The art of living after the death of a loved one is quite challenging, to say the least. I lost my husband, Ian Sharpe at the age of 44. He died after a seven year battle with lymphoma. His struggle included three stem cell transplants, a one month hospital stay at Sloan Kettering Hospital in NYC, and a seven month visit to the Fred Hutchinson Cancer Care Alliance in Seattle, Washington. Our family lived in a Marriott Residence Inn for the entire seven months!
Ian did have a four year remission in the middle of his battle, which allowed some time for creating lasting memories as a family. Vacations at Disney World, attending Camp Sacramento – near Lake Tahoe in California, and the opportunity to coach Jenna and Robbie’s soccer teams were all enjoyed. Unfortunately night sweats, fevers and weight loss crept back into our lives while celebrating our ten year wedding anniversary in Bermuda. I knew at that moment that we were going to have a bad ending…
When Ian succumbed to death on February 22, 2004, I realized I was relieved. I was relieved for him – his fight was long, painful and arduous. I was also relieved for myself – I hate to admit it – but I was. The task of caring for the dying is difficult and all consuming.
My mother arrived in Connecticut the day after his death and stayed with me for a couple of weeks. I couldn’t eat, sleep or breath. I was truly happy for him, as the pain and agony were over. I was terrified for myself, I was alone with two kids – 8 and 10 years old. We then all flew to Minnesota and stayed at my mom’s for a week. It was nice to be away from the house. It was comforting to be taken care of. Our final week away, we went on a cruise to the Caribbean. It was a family affair, as my brother’s family and my mom and her husband attended. Being on the ocean, in warm breezes and surrounded by people that both loved and cared for me (my family) and by people that had no clue what had just happened to me was cleansing and refreshing. It was nice to get away.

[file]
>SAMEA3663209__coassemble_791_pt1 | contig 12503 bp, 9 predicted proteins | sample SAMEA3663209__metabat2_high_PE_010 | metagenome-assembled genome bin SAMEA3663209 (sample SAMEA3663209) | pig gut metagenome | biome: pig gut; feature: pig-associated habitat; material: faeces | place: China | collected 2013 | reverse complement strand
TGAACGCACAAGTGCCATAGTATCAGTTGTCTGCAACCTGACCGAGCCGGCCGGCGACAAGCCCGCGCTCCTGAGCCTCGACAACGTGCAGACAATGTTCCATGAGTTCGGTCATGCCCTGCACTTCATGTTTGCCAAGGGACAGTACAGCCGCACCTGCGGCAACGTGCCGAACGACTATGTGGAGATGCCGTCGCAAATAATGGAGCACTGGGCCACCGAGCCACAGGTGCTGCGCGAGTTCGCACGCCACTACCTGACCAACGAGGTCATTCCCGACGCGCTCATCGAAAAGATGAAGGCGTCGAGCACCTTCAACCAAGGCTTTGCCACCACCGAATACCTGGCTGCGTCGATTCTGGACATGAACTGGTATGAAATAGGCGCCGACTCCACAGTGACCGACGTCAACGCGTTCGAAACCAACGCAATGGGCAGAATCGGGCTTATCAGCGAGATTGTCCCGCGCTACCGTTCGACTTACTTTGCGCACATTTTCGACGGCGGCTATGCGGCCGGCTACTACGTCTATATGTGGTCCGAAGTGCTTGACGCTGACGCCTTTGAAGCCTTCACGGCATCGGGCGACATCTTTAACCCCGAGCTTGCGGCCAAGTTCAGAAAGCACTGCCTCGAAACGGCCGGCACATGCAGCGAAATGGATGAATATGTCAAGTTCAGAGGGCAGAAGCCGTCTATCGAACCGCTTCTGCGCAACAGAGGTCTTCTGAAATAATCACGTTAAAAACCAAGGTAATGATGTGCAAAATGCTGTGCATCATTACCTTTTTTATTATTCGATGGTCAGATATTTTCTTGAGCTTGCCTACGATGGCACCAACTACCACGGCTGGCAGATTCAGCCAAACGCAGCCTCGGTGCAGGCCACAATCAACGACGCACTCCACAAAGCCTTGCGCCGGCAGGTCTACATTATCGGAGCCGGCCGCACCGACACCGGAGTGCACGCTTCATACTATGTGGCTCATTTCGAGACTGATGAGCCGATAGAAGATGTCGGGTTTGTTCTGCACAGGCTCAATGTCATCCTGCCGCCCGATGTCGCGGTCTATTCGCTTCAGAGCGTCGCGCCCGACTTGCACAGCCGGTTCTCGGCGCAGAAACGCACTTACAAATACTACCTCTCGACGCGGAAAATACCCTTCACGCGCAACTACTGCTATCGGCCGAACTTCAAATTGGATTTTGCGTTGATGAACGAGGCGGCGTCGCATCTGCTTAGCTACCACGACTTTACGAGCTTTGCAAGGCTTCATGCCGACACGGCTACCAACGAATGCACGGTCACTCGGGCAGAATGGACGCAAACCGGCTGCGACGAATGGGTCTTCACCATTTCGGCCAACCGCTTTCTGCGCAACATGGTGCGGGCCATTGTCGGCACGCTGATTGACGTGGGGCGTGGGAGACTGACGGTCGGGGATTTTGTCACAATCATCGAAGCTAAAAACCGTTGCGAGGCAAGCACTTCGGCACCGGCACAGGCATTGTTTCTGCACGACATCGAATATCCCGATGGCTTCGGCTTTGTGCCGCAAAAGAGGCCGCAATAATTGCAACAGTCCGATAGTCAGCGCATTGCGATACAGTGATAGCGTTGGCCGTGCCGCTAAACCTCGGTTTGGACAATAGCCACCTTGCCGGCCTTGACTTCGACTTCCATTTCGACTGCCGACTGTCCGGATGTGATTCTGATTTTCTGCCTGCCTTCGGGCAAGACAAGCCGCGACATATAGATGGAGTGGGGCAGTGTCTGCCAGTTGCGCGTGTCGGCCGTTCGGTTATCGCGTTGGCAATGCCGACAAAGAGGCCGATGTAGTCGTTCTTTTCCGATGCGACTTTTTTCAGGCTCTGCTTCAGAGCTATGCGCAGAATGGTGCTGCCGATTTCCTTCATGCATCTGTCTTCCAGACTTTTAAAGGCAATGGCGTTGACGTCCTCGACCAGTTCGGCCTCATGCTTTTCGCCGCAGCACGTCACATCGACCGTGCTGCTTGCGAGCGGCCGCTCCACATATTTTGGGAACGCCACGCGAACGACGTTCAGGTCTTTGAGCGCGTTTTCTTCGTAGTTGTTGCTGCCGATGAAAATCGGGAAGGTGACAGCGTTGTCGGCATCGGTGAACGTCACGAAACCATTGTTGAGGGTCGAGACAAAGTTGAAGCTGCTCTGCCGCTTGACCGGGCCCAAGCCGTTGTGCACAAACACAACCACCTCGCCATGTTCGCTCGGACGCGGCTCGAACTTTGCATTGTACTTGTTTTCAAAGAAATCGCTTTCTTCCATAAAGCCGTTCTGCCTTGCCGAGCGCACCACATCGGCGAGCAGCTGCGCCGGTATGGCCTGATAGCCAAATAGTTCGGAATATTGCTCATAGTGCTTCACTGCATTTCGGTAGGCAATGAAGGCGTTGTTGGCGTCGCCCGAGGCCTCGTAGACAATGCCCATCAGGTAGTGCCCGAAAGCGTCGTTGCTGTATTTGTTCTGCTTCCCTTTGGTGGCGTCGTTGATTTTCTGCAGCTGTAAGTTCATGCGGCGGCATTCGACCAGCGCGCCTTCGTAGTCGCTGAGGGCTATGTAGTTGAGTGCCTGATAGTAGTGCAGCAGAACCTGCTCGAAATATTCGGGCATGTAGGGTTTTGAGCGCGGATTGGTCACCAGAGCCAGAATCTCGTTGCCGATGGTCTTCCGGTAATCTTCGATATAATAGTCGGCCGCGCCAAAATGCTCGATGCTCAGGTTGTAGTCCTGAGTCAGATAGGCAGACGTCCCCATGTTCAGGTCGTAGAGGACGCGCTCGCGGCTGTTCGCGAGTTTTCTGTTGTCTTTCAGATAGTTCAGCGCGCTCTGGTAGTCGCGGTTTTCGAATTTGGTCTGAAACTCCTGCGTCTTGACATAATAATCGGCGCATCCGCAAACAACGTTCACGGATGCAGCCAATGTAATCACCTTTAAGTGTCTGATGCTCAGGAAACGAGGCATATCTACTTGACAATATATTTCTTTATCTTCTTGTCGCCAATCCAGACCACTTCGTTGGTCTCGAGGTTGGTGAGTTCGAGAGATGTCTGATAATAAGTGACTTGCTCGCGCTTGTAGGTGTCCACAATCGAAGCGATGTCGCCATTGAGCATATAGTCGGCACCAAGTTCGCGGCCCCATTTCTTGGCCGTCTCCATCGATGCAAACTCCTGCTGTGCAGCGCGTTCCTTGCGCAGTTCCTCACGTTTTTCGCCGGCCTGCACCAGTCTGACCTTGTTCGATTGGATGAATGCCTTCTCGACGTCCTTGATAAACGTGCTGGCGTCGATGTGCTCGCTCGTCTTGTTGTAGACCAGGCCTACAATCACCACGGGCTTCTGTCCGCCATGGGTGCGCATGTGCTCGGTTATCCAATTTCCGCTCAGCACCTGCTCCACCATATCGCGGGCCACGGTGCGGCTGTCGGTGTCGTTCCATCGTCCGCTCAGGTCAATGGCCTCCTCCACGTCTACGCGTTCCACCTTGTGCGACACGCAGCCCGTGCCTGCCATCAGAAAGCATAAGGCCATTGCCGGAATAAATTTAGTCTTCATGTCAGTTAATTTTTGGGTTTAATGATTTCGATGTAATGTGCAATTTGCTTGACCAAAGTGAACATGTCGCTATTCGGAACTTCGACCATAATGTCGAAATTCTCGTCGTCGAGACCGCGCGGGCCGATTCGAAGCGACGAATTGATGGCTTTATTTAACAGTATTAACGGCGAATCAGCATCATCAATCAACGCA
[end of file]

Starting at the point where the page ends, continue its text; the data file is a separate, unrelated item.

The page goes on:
The scariest part was returning home to an empty house. Opening the door would make it real – Ian not being there would be proof that he died and it was only me and the kids now. It was dreadful. But, I did it. I stepped over that threshold and didn’t look back. I made the decision that life would go on and that I needed to take charge. Of course, I had my sad times and my fits of rage and frustration for being left here on this earth. I kept myself busy with positive activities. I took up Pilates and bought new clothes – I had been living in sweat pants for the two years before Ian died! I met my friends for lunch even had my house Feng Shuied (an ancient Chinese art of arranging your possessions for positive life results). The Feng Shui changed my life – many more blogs about that in the future!!!
It is now many years later, and I’ve never been happier. I’ve remarried and my amazing, fabulous husband, David, adopted my children. Ironically he always wanted children, but never wanted to do the baby thing – and he always wanted a son names Robert – yes my son’s name is Robert! I’m also thrilled, as I am now pursuing my life long dream of helping others to achieve their happiness in life.
Losing a loved one is awful – but if you keep moving forward, while always remembering your loved one in your heart, and allowing their whispers of advice to guide your way, life can be even sweeter and happier – I guarantee it.
Love and Blessings! – Lisa